Making the Move to Middle School

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By Wade Pearce

Middle school can be a challenging time for parents and children alike. The transition marks a time of new expectations and “#increased responsibility. With a few considerations, you can help “#make this a more rewarding time in your family”s life.

Get Organized.
A middle school student will have four or more teachers, each with different requirements. Work with your child to develop a system of organization that is realistic. If your school provides an agenda, discuss how your child will use this tool, and consider ways to organize everything from notes in folders to his or her locker and book bag. As parents, our system of organization may not work perfectly for our kids. Getting your child involved creates buy-in and sets the stage for accountability.

Foster Independence.
Each stage of school is preparation for the next. Middle school requires a delicate balancing act of providing a supportive environment while helping a child become independent. Heavy-handed assistance in schoolwork and constant reminders about deadlines, which may have proven fruitful”#in elementary school, can actually backfire. “#Parenting on either end of the spectrum – “#over-involvement or too little involvement – can lead to a rebellious child or one who is fearful or even ambivalent about going to school.

Provide Relevant Consequences.
As parents, we tend to see the bigger picture. But preaching about the need to do well in order to go to college and get a good job can lead to glazed-over looks. Talk about consequences that matter: not being able to see a friend, having a cell phone taken away or restricting video games. If your child fails to meet the expectation, confidently follow through on the promised consequence. Children who are not used to having to make choices with real consequences may take a little more time, patience and commitment. Once your son or daughter is aware you will not waiver, you should begin to see results.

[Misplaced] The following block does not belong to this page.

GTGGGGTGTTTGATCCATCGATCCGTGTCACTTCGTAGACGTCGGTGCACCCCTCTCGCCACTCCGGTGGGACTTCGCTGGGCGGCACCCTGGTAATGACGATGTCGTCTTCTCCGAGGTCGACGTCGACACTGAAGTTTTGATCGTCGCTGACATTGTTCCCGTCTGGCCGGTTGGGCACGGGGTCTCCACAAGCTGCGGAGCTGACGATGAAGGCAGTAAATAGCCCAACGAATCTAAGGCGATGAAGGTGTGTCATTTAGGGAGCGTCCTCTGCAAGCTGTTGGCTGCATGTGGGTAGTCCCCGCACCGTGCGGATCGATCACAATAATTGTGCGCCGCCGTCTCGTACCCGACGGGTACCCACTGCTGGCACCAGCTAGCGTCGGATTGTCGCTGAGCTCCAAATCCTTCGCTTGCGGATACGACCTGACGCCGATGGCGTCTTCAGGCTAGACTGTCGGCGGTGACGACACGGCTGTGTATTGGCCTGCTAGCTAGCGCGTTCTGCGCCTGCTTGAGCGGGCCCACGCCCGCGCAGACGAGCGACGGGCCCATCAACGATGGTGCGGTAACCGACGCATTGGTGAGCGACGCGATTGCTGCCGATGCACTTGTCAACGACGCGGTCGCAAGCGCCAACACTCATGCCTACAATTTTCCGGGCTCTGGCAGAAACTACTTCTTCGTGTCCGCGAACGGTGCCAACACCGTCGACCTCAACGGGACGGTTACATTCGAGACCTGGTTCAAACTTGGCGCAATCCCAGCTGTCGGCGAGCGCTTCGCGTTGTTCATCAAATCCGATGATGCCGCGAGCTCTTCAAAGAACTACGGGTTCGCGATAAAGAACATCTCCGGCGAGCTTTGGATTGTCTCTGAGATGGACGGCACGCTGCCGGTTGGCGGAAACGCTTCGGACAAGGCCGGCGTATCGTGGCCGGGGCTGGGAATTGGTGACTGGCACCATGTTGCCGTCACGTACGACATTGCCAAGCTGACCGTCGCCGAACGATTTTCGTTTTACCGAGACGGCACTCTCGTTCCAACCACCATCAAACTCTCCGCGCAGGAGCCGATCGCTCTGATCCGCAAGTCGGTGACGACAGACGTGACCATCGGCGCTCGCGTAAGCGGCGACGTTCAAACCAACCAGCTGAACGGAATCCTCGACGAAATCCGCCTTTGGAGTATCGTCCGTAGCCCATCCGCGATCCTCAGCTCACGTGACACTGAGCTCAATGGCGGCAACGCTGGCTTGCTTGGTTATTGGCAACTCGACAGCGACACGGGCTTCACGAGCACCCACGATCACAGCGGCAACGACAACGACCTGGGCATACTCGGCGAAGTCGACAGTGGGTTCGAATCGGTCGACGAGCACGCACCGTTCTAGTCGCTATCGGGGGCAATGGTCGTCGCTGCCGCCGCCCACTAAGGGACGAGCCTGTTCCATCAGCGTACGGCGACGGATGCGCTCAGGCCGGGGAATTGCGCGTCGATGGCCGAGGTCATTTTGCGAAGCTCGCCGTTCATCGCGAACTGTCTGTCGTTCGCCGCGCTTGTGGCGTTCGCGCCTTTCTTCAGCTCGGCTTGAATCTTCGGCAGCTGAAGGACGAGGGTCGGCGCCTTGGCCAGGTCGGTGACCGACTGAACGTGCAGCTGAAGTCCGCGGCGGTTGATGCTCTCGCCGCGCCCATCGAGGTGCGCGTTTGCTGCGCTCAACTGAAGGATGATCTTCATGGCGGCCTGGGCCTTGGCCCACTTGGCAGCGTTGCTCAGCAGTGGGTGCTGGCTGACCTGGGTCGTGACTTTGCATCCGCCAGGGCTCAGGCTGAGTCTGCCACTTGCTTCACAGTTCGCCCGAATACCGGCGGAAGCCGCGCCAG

Get on the Same Page.
In addition to being clear with your child about “#what they can expect at school and at home, it is important to also get on the same page with the school. If your child is struggling, anxious about school or acting out, talk to the school counselor or teachers about what may help your child be more successful. Schools have dealt with a wide range of issues “#children face and may offer helpful suggestions.

Know When to Seek Help.
During this time, children are going through many changes. This can lead to making excuses for your child or believing that their behavior is a phase that will pass. If professionals outside of your family are beginning to point out problem areas with your child, this may be a sign to seek help.# Don”t ignore your instincts. At Eagle Ranch, we often hear parents say, “I knew things had gotten beyond what I could handle. I wish I had called before things got so bad.”# There are many affordable, realistic options that will provide you ideas and tools for parenting as well as help your child make a smoother adjustment.

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